For Palestine

“We can not fight for our rights and our history as well as future until we are armed with weapons of criticism and dedicated consciousness.”
― Edward W. Said

In this blog post, we will highlight resources on Palestine, and Palestinians to support students and researchers focusing on this area and seeking to understand the Palestinian Question in its national, Arab, and international contexts. Our list of resources includes digital initiatives, projects, archives, NGOs, academic centers, etc. all which have in common to document Palestine’s history and Palestinians’ lives and preserve the Palestinian heritage. Gratefully, these various collaborative efforts between institutions make materials available in Open Access to scholars, students, and the wider public.

Palestine Flag. Wikimedia Commons. Author: Makbula Nassar

The project is a collaborative project of the Palestinian Museum and the Institute for Palestine Studies. To promote a dynamic vision of Palestinian culture engaged with new perspectives on history, society and culture.

Presents a series of anonymous but intimate portraits of Palestinian families living under the Israeli Citizenship and Entry into Israel Law. This Law, passed in 2003, prevents Palestinians from the Occupied Palestinian Territories (OPT) married to Israeli citizens from obtaining a legal status in Israel, violating their right to a family life in Israel.

The archive is an oral history collective established in Lebanon in 2002. Since it’s inception, the Archive has recorded over 650 video interviews with first generation Palestinian refugees in Lebanon about their recollections of life in Palestine and the events that led to their displacement. These eyewitness narratives, with refugees from more than 150 Palestinian villages and towns, recall social and cultural life in Palestine before 1948, relations with neighboring Jewish communities and the British Mandate, the 1948 expulsion, and the early years of exile. The aim has been to document this critical period through the voices and experiences of those who lived through it, and to bear witness in a way shaped not by political symbolism but rather by the rhythms of personal memory.*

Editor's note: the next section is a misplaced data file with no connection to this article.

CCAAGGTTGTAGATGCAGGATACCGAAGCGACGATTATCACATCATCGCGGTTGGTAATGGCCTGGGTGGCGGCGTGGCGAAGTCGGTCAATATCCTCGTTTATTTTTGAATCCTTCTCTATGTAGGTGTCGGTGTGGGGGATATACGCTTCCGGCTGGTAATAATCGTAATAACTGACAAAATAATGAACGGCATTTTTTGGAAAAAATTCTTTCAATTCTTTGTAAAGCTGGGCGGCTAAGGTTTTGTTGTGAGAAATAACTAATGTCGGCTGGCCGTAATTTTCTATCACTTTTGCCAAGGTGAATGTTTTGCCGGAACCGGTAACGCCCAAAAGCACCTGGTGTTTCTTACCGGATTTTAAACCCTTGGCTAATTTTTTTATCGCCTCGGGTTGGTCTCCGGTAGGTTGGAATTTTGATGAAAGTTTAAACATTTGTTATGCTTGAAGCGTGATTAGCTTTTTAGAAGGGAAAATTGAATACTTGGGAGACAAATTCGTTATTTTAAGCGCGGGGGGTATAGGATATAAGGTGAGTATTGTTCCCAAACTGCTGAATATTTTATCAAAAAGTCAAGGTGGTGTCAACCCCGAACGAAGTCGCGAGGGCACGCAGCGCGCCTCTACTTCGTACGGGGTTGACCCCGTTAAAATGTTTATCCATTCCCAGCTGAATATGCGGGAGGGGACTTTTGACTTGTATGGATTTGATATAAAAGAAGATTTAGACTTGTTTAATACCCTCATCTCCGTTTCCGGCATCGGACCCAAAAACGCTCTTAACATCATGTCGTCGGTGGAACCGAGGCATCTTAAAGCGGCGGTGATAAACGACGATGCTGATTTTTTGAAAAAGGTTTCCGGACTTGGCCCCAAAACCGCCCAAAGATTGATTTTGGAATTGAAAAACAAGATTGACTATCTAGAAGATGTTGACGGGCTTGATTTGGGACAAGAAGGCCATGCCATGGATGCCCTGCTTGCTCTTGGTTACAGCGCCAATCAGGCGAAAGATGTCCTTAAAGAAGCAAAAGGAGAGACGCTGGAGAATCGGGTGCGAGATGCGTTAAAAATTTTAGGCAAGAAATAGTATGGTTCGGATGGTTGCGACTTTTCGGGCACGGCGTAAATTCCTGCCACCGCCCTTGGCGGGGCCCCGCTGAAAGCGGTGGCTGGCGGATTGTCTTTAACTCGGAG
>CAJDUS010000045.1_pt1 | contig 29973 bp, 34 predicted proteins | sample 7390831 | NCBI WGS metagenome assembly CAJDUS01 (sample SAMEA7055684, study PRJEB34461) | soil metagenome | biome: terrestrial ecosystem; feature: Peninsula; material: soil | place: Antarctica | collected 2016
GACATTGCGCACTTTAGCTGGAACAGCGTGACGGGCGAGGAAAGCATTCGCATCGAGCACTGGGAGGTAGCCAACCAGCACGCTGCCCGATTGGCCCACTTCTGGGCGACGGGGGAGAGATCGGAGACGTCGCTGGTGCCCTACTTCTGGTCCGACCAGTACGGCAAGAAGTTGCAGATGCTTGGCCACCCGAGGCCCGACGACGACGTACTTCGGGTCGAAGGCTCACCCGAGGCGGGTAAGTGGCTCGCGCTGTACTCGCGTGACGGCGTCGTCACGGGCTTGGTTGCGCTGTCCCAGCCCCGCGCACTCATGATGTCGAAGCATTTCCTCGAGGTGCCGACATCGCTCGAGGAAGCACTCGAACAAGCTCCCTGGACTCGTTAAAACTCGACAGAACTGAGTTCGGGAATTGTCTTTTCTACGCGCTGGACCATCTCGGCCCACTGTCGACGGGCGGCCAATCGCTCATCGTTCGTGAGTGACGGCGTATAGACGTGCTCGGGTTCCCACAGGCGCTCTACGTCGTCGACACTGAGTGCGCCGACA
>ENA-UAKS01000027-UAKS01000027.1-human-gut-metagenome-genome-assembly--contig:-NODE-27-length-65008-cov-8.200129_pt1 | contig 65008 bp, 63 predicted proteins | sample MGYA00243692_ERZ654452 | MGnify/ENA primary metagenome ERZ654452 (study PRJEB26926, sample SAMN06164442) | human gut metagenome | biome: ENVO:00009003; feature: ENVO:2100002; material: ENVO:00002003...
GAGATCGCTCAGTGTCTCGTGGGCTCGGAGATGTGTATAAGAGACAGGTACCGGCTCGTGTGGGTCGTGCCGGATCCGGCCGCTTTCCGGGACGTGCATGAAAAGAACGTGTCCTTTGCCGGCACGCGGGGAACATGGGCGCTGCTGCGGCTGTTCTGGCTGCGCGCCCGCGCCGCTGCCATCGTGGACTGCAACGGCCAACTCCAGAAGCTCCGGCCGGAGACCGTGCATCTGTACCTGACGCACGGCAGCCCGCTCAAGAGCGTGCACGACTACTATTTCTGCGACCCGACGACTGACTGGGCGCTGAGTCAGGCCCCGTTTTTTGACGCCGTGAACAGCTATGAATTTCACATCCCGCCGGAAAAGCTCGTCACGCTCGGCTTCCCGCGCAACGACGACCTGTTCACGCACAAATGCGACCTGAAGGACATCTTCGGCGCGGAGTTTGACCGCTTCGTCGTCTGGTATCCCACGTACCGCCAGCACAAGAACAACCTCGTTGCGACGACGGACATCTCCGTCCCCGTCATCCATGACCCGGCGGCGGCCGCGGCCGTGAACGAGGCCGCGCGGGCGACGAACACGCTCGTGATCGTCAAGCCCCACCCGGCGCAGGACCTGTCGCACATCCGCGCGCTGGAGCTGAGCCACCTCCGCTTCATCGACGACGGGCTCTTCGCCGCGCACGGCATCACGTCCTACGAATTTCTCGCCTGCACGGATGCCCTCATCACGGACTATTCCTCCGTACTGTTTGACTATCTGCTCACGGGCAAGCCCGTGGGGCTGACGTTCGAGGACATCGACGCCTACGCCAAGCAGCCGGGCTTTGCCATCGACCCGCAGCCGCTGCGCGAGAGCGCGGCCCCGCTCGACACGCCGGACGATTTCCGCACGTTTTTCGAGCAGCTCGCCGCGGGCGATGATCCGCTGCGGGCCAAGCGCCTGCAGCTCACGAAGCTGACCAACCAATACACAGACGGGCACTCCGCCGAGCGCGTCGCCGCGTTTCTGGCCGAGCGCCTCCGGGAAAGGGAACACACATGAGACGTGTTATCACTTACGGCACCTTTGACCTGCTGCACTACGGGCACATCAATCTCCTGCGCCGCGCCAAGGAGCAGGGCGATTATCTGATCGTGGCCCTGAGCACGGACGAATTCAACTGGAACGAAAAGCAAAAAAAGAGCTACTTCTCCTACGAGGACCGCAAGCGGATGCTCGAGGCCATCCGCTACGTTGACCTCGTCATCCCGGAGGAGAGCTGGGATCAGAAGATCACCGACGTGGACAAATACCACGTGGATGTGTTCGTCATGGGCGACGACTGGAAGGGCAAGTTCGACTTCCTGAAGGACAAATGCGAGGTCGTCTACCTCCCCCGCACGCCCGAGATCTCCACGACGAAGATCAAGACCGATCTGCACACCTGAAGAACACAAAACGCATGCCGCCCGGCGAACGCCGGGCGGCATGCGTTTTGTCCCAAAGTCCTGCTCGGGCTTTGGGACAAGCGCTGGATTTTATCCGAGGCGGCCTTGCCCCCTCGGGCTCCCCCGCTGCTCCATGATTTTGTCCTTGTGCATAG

The Birzeit University Palestinian Archive Project (BZUPAP) is dedicated to documenting the life of Palestinians (persons, families and organizations) over the past century. Documents collected include the most diverse types of written and audiovisual materials (texts, photographs, videos, recordings). This growing, largely open archive is being preserved at the university. Incoming documents are organized, categorized, and uploaded on the electronic website http://awraq.birzeit.edu with a clear indication of the donor. The website constitutes an excellent resource for all interested persons and a primary source for researchers around the world, with its easy access and its Arabic and English language materials.*

The Palestine poster tradition offers an exceptional perspective on the history of modern Palestine and is, simultaneously, a much under-valued component of its cultural heritage. The posters themselves are important repositories of primary data. They provide a unique lens through which audiences can gain insight into the attitudes and aspirations of people directly involved in the contemporary history of Palestine, as they have experienced it and recorded it in graphic art.

Al-Quds open archive is the result of a collaboration between the Center for Palestine Studies at Columbia University (CPS) and the Institute for Palestine Studies in Ramallah. Al-Quds open archive includes 392 issues published between 1908 and 1914. The significance of al-Quds, aside from it being the first newspaper in Palestine, was its timing. It both celebrated and tested the new freedom of publication proclaimed by the Ottoman Constitutional Revolution of 1908.

The Jerusalem Quarterly is the only journal focused on the city of Jerusalem’s history, political status, and future. It addresses debates about the city and its predicament, as well as future scenarios for solving the problems of Jerusalem. The Jerusalem Quarterly has a prestigious board of advisors selected from leading Palestinian universities and research institutes and an editorial staff. It has been published continuously since 1998 by the Institute of Jerusalem Studies, an IPS affiliate, in Jerusalem and since 2003, in Ramallah. This journal is made available to readers and researchers by special arrangement with the Institute for Palestine Studies.*

The main goal of this project is to digitize the historical periodical collection located at the Al-Aqsa Mosque Library in order to create archival quality digital copies of the deteriorating newspapers and magazines. In addition, the project intends to create multiple derivative copies to extend access of these rare materials to scholars, students and the public.*